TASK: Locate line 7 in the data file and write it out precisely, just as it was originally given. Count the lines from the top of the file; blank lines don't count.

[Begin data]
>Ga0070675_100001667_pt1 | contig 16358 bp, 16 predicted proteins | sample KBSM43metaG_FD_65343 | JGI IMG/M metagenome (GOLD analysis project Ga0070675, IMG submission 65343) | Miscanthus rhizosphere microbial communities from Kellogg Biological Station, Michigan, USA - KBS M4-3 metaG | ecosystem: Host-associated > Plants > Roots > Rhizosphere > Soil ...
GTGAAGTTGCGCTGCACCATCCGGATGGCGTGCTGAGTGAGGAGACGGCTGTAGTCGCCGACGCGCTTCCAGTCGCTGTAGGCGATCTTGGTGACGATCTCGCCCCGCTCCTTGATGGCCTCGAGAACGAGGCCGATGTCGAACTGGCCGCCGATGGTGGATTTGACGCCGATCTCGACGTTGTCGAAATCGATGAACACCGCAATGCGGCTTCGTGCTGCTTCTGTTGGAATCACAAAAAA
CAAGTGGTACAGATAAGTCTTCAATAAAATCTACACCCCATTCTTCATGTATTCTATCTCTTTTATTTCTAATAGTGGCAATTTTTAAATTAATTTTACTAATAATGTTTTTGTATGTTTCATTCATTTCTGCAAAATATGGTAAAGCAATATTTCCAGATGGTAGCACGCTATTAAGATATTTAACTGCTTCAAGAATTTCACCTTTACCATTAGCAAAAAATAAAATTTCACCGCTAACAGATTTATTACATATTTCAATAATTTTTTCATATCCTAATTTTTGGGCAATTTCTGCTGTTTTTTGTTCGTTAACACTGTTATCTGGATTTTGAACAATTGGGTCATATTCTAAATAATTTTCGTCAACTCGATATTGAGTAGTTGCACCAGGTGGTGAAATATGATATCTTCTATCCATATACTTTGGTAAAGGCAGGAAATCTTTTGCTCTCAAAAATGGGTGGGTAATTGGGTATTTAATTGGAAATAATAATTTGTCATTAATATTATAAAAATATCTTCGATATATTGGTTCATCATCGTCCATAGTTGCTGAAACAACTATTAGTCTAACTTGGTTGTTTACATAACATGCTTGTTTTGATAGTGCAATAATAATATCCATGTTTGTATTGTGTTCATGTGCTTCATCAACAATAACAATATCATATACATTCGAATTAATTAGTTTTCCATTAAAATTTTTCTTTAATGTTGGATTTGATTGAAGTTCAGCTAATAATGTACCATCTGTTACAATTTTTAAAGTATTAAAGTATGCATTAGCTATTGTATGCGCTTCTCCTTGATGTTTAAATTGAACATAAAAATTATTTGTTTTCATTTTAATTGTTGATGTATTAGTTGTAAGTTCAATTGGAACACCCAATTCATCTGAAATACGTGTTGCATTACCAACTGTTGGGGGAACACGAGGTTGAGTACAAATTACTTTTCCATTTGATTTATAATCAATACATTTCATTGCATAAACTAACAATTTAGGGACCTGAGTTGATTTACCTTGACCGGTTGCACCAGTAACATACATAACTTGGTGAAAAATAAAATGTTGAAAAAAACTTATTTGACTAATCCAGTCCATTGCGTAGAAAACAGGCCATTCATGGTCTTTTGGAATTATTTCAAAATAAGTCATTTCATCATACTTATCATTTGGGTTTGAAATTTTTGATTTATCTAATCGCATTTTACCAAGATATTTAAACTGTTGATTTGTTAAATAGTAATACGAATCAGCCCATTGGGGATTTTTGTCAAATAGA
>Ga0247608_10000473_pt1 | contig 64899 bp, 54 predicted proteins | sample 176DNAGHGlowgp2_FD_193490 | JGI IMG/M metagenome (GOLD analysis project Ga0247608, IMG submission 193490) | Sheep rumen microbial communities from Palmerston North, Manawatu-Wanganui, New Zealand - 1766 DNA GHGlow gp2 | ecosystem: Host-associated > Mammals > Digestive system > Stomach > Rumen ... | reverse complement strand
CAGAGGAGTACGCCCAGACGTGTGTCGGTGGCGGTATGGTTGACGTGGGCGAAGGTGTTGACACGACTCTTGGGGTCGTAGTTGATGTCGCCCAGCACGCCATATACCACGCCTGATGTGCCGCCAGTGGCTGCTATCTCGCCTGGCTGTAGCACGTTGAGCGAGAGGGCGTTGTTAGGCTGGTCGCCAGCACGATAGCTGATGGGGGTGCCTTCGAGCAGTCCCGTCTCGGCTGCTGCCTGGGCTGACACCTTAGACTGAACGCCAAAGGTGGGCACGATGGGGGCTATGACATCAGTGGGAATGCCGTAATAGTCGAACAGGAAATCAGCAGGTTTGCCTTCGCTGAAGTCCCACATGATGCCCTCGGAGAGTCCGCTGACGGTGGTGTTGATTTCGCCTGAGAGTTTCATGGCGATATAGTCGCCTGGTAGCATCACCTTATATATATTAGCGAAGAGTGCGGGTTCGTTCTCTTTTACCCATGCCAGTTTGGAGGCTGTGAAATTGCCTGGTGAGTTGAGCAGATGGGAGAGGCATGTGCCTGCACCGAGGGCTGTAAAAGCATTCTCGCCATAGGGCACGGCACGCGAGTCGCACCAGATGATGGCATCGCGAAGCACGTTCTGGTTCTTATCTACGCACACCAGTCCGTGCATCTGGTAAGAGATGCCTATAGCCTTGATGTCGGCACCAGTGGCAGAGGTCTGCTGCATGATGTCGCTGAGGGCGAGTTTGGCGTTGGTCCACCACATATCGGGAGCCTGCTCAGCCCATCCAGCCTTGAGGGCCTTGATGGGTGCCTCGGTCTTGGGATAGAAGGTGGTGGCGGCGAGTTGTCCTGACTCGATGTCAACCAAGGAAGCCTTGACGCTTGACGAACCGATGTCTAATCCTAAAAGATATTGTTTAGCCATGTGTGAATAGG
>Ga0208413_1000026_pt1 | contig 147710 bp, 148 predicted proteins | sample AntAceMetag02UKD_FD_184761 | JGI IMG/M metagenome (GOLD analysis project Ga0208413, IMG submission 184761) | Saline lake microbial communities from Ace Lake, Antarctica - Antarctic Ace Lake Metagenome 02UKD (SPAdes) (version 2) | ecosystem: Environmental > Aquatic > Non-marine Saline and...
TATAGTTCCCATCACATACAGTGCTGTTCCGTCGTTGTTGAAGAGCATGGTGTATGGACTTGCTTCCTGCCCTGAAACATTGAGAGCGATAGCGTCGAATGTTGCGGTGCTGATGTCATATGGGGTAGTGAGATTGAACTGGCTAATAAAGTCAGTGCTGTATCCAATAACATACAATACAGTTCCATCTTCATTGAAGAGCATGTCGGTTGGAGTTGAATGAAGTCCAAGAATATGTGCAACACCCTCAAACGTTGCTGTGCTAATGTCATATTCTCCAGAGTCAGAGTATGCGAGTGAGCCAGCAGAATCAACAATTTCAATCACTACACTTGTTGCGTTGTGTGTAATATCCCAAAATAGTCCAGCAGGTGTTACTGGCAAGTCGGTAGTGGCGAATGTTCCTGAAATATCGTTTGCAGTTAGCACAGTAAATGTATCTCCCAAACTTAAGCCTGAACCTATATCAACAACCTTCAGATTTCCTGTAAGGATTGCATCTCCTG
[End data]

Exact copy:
TATAGTTCCCATCACATACAGTGCTGTTCCGTCGTTGTTGAAGAGCATGGTGTATGGACTTGCTTCCTGCCCTGAAACATTGAGAGCGATAGCGTCGAATGTTGCGGTGCTGATGTCATATGGGGTAGTGAGATTGAACTGGCTAATAAAGTCAGTGCTGTATCCAATAACATACAATACAGTTCCATCTTCATTGAAGAGCATGTCGGTTGGAGTTGAATGAAGTCCAAGAATATGTGCAACACCCTCAAACGTTGCTGTGCTAATGTCATATTCTCCAGAGTCAGAGTATGCGAGTGAGCCAGCAGAATCAACAATTTCAATCACTACACTTGTTGCGTTGTGTGTAATATCCCAAAATAGTCCAGCAGGTGTTACTGGCAAGTCGGTAGTGGCGAATGTTCCTGAAATATCGTTTGCAGTTAGCACAGTAAATGTATCTCCCAAACTTAAGCCTGAACCTATATCAACAACCTTCAGATTTCCTGTAAGGATTGCATCTCCTG